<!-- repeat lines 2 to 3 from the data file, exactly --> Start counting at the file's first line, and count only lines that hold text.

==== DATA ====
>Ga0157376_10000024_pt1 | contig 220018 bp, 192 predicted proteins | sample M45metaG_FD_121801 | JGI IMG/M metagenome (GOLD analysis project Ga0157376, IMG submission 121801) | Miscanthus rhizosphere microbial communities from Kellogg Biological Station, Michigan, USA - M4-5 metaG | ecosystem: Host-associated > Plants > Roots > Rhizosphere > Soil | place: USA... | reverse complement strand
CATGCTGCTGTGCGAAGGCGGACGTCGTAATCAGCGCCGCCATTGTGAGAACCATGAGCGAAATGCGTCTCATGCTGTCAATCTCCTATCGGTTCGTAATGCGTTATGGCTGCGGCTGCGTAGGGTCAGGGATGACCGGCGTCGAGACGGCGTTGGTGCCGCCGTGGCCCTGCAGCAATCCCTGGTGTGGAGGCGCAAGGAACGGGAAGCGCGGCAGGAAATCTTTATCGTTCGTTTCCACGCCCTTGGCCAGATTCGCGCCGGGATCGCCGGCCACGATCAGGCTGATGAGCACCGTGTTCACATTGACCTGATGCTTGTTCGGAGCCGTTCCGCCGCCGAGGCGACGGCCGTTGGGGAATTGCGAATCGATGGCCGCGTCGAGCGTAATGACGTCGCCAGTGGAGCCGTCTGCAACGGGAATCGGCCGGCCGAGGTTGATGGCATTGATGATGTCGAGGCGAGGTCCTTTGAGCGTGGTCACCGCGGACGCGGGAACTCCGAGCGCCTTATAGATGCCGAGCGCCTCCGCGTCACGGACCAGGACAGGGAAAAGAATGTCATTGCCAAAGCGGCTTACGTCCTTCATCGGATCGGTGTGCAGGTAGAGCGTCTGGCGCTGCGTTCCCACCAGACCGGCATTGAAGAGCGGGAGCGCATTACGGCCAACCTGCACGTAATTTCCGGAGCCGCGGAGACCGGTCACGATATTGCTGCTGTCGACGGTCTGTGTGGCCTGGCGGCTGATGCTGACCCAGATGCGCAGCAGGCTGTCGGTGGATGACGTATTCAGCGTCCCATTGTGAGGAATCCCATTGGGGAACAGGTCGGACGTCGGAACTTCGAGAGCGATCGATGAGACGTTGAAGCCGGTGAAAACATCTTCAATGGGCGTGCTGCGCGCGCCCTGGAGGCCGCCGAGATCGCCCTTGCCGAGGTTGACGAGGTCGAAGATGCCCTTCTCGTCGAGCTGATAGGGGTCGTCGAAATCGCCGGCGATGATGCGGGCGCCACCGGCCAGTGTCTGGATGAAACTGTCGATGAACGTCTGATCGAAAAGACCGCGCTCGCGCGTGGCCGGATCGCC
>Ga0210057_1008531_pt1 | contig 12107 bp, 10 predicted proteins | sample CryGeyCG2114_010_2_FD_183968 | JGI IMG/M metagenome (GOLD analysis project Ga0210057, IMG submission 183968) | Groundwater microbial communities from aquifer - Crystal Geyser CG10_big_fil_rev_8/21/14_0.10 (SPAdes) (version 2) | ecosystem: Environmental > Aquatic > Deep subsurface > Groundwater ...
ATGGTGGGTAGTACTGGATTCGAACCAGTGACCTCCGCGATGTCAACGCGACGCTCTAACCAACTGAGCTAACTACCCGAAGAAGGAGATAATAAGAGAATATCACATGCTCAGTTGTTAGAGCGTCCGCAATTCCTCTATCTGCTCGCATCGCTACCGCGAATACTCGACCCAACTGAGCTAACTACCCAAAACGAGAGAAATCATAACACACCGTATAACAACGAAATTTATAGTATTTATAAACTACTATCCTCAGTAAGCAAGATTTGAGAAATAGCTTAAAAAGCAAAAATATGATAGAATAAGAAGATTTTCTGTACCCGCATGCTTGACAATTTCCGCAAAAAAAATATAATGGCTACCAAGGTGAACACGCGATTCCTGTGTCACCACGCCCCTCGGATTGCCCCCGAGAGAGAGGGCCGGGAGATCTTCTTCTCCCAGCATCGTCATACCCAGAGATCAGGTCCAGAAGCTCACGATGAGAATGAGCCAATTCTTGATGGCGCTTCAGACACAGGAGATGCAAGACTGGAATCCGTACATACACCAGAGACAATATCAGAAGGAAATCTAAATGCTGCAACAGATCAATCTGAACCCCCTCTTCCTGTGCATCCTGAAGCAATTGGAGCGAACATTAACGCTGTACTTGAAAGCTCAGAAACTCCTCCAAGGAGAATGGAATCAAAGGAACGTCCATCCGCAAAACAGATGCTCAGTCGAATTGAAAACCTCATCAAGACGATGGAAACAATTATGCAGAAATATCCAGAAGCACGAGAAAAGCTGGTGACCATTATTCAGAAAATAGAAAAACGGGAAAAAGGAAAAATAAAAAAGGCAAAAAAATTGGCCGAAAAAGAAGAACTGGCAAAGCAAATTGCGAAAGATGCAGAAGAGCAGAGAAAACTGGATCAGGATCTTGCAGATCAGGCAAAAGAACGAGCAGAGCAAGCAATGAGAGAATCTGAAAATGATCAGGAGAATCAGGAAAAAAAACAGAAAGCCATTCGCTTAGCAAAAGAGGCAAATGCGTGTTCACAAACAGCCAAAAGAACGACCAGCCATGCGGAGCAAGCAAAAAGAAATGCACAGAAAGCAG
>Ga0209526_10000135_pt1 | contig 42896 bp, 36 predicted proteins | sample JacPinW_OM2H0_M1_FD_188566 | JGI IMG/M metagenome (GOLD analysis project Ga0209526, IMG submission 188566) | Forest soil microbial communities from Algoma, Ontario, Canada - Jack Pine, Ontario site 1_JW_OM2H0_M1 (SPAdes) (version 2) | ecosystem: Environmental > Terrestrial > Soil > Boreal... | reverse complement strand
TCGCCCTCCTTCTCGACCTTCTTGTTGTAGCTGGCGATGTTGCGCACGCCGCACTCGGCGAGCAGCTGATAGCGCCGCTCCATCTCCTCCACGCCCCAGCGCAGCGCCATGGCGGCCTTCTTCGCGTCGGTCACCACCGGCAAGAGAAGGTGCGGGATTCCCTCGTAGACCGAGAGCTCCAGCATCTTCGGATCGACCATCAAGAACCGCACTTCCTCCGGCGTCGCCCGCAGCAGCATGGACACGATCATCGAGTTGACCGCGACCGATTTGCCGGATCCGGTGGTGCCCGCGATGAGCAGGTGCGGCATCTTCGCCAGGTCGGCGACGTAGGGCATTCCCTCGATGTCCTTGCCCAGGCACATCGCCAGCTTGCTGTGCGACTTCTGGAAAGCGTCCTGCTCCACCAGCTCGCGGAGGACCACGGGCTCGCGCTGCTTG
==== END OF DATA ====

CATGCTGCTGTGCGAAGGCGGACGTCGTAATCAGCGCCGCCATTGTGAGAACCATGAGCGAAATGCGTCTCATGCTGTCAATCTCCTATCGGTTCGTAATGCGTTATGGCTGCGGCTGCGTAGGGTCAGGGATGACCGGCGTCGAGACGGCGTTGGTGCCGCCGTGGCCCTGCAGCAATCCCTGGTGTGGAGGCGCAAGGAACGGGAAGCGCGGCAGGAAATCTTTATCGTTCGTTTCCACGCCCTTGGCCAGATTCGCGCCGGGATCGCCGGCCACGATCAGGCTGATGAGCACCGTGTTCACATTGACCTGATGCTTGTTCGGAGCCGTTCCGCCGCCGAGGCGACGGCCGTTGGGGAATTGCGAATCGATGGCCGCGTCGAGCGTAATGACGTCGCCAGTGGAGCCGTCTGCAACGGGAATCGGCCGGCCGAGGTTGATGGCATTGATGATGTCGAGGCGAGGTCCTTTGAGCGTGGTCACCGCGGACGCGGGAACTCCGAGCGCCTTATAGATGCCGAGCGCCTCCGCGTCACGGACCAGGACAGGGAAAAGAATGTCATTGCCAAAGCGGCTTACGTCCTTCATCGGATCGGTGTGCAGGTAGAGCGTCTGGCGCTGCGTTCCCACCAGACCGGCATTGAAGAGCGGGAGCGCATTACGGCCAACCTGCACGTAATTTCCGGAGCCGCGGAGACCGGTCACGATATTGCTGCTGTCGACGGTCTGTGTGGCCTGGCGGCTGATGCTGACCCAGATGCGCAGCAGGCTGTCGGTGGATGACGTATTCAGCGTCCCATTGTGAGGAATCCCATTGGGGAACAGGTCGGACGTCGGAACTTCGAGAGCGATCGATGAGACGTTGAAGCCGGTGAAAACATCTTCAATGGGCGTGCTGCGCGCGCCCTGGAGGCCGCCGAGATCGCCCTTGCCGAGGTTGACGAGGTCGAAGATGCCCTTCTCGTCGAGCTGATAGGGGTCGTCGAAATCGCCGGCGATGATGCGGGCGCCACCGGCCAGTGTCTGGATGAAACTGTCGATGAACGTCTGATCGAAAAGACCGCGCTCGCGCGTGGCCGGATCGCC
>Ga0210057_1008531_pt1 | contig 12107 bp, 10 predicted proteins | sample CryGeyCG2114_010_2_FD_183968 | JGI IMG/M metagenome (GOLD analysis project Ga0210057, IMG submission 183968) | Groundwater microbial communities from aquifer - Crystal Geyser CG10_big_fil_rev_8/21/14_0.10 (SPAdes) (version 2) | ecosystem: Environmental > Aquatic > Deep subsurface > Groundwater ...